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About a year ago one of my lovely friends gave me boxes of old patterns and fabric that her aunty no longer wanted. When my friend mentioned she was giving me the boxes I was pretty excited to find out what I would uncover. It’s like a sewer’s Christmas! There was a stash of great vintage fabrics, from the looks of things mainly from 1970’ and 1980’s. Some fabrics still had tags on them with the date and amount of fabric – thank you! The vintage patterns in the box were also right up my alley in terms of style and sizing so lots to get stuck into. I didn’t get the chance to sew up from the stash until earlier this year (when it was warmer!) and decided to use a 1970’s pattern with 1970’s fabric….seemed like it could be a good starting point.

There was a lot of Style-branded patterns in the stash. I actually remember buying this brand when I was really little and my mum has a few in the sewing room too. I guess they just fell out of favour and went out of business or was bought out. Maybe around the same time sewing seemed to disappear off the radar when I started seeing haberdashery and fabric sections in department stores closing and the local haberdashery stores, such as the one my parents bought my school uniform from, going out of business. Thankfully sewing has been making a comeback in the last decade and I have loved getting back on board.

 

I chose the Style pattern below as my first dress from the stash. Thankfully it was roughly my size – a touch too small but I graded out at the hips to accommodate this. I used one of the polyester fabrics in the stash that had a bit of stretch to it. It was only 90cm wide as most fabrics produced in the 70’s were, so it was a squeeze to get all the pattern pieces cut from what I had. I actually ended up having to make the dress a little shorter than the pattern suggested to ensure I had enough fabric but I don’t mind the length as I’m on the shorter side for maxi dress patterns anyway and I liked the idea of it not dragging on the ground if I wore flats with it which I typically would.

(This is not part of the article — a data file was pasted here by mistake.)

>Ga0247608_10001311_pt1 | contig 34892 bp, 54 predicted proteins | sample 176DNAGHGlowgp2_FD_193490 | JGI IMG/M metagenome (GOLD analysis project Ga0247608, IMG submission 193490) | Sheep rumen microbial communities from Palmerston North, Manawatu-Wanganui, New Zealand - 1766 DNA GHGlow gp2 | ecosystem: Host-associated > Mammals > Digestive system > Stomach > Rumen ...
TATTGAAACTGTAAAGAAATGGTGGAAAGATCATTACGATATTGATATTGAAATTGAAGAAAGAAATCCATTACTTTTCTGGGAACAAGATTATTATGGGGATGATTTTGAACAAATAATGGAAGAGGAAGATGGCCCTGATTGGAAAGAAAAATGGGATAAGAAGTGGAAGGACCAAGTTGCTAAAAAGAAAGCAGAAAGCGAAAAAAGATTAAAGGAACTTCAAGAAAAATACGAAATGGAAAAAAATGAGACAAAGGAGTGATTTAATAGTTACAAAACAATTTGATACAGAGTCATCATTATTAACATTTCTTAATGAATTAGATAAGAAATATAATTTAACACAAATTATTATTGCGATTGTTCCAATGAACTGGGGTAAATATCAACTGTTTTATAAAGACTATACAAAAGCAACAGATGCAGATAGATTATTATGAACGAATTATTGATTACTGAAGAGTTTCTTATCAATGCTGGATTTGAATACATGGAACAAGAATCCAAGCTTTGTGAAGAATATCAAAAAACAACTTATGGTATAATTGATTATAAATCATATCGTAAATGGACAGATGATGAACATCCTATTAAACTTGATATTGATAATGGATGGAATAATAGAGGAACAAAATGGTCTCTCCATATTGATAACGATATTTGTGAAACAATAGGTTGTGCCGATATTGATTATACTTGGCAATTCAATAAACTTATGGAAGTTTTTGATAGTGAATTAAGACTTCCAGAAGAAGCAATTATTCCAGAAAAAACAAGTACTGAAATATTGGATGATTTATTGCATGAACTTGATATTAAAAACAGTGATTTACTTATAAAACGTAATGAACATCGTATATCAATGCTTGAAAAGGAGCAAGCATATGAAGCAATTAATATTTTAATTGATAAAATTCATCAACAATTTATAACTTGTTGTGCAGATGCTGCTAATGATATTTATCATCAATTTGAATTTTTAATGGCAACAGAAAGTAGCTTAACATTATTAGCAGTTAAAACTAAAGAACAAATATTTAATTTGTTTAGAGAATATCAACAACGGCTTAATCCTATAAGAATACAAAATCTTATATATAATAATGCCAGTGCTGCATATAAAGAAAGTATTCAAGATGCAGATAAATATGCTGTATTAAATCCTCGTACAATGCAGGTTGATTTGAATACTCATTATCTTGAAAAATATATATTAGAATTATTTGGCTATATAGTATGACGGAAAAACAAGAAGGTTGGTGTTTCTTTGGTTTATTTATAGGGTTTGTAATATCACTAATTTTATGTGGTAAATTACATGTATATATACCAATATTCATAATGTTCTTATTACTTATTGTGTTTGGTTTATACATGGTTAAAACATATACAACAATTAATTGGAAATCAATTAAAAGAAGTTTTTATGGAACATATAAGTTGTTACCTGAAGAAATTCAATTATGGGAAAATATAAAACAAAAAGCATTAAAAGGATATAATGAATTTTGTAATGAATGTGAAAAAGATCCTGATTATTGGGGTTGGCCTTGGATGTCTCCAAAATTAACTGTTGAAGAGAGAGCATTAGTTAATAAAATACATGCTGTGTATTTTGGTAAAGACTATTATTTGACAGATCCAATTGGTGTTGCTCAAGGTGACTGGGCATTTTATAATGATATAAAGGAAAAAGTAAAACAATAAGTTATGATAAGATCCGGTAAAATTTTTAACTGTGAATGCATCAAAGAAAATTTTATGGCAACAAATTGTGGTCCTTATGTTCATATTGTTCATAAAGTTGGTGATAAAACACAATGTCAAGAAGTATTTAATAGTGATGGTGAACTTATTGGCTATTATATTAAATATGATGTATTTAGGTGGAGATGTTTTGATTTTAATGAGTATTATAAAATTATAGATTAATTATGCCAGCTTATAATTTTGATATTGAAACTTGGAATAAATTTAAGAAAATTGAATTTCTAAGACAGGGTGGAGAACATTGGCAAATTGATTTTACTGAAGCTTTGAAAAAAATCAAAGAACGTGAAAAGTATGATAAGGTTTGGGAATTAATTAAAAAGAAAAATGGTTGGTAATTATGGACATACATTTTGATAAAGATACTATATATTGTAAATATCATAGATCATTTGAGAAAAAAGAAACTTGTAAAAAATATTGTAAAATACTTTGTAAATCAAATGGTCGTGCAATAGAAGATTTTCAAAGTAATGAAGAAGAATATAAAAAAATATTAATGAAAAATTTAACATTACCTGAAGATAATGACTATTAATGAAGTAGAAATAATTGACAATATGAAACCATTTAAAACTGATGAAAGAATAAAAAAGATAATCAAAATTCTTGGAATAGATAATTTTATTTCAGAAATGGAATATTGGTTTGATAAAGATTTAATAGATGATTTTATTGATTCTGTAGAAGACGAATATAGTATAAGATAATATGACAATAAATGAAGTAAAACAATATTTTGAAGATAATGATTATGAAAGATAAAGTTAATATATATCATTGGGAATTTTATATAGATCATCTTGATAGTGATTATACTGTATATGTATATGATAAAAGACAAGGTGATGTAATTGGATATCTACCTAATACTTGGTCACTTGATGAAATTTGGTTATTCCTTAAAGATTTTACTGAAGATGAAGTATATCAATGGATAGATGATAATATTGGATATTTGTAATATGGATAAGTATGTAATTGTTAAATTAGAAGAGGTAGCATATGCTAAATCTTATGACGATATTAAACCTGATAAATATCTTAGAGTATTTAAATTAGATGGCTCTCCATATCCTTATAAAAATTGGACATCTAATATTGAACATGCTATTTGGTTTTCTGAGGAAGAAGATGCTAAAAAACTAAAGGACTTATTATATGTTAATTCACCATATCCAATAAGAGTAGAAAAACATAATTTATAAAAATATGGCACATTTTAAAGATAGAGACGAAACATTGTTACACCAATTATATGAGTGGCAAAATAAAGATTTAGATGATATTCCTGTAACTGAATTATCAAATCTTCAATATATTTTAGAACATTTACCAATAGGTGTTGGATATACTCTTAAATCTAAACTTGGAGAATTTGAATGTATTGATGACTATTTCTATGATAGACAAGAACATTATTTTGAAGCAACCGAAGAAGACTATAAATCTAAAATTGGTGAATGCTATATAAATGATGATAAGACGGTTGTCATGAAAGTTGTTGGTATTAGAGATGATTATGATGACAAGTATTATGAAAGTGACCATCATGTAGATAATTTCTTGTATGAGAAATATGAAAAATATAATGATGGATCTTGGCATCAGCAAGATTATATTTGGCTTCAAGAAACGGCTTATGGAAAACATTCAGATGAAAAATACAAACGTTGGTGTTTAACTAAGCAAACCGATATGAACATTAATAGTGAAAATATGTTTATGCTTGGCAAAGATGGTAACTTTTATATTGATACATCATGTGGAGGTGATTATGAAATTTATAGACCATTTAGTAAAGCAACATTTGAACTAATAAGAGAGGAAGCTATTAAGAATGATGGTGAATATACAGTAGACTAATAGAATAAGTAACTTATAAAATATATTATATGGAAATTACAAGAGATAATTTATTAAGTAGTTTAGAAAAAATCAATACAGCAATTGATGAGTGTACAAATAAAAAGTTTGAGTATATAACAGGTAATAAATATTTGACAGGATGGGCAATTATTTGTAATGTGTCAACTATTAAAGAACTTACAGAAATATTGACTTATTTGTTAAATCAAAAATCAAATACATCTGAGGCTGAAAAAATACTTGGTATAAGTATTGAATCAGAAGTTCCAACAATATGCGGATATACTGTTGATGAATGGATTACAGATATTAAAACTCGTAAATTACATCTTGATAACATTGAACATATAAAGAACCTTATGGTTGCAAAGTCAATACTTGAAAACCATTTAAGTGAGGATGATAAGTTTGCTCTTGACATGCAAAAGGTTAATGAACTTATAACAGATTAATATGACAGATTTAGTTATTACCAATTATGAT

The pattern is halter neck and a suggested a snap closure on the back of the neck but I opted to do tie ends instead so you can adjust the fit if need be. I just drafted a pattern piece for the straps that was about 15 cm long and the same width of the neck pieces and then just sewed them on to the end. You end up constructing the top exactly the same when than if you had done a button closure instead of necktie pieces.  

 

 

I used a black cotton voile for the lining of the bodice and the skirt is unlined. I didn’t do any alterations to the bodice but if you did ever sew this pattern up, know that it’s not for big busts so alterations would be required for boob accommodation.  I finished off the dress with an ordinary zipper down the centre back.  I was going to do an invisible zipper but thought I’d stick to the era and sew an ordinary one. I actually find them more fiddly to sew given how used to working with invisible zippers I now am.  Because I had to lose some length due to running out of fabric I couldn’t really afford to do much of a hem so I re-introduced myself to rolled hems. I don’t do these very often but I quite like the finish it has on dress hems. I might be persuaded to do them more often given the results I’ve gotten the last couple of times.

 

 

This dress is well and truly in the back of the wardrobe at the moment given the cooler temps in Oz at the moment but I’ll be showing this one off come Summer.